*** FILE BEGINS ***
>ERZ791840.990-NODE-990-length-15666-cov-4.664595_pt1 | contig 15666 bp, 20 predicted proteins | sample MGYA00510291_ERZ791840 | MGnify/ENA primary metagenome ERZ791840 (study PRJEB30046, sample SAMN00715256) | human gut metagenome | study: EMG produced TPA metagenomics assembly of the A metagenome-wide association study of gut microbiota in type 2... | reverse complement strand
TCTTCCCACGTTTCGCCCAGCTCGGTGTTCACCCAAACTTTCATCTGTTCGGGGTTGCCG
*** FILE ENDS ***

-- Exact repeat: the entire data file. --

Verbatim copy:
>ERZ791840.990-NODE-990-length-15666-cov-4.664595_pt1 | contig 15666 bp, 20 predicted proteins | sample MGYA00510291_ERZ791840 | MGnify/ENA primary metagenome ERZ791840 (study PRJEB30046, sample SAMN00715256) | human gut metagenome | study: EMG produced TPA metagenomics assembly of the A metagenome-wide association study of gut microbiota in type 2... | reverse complement strand
TCTTCCCACGTTTCGCCCAGCTCGGTGTTCACCCAAACTTTCATCTGTTCGGGGTTGCCG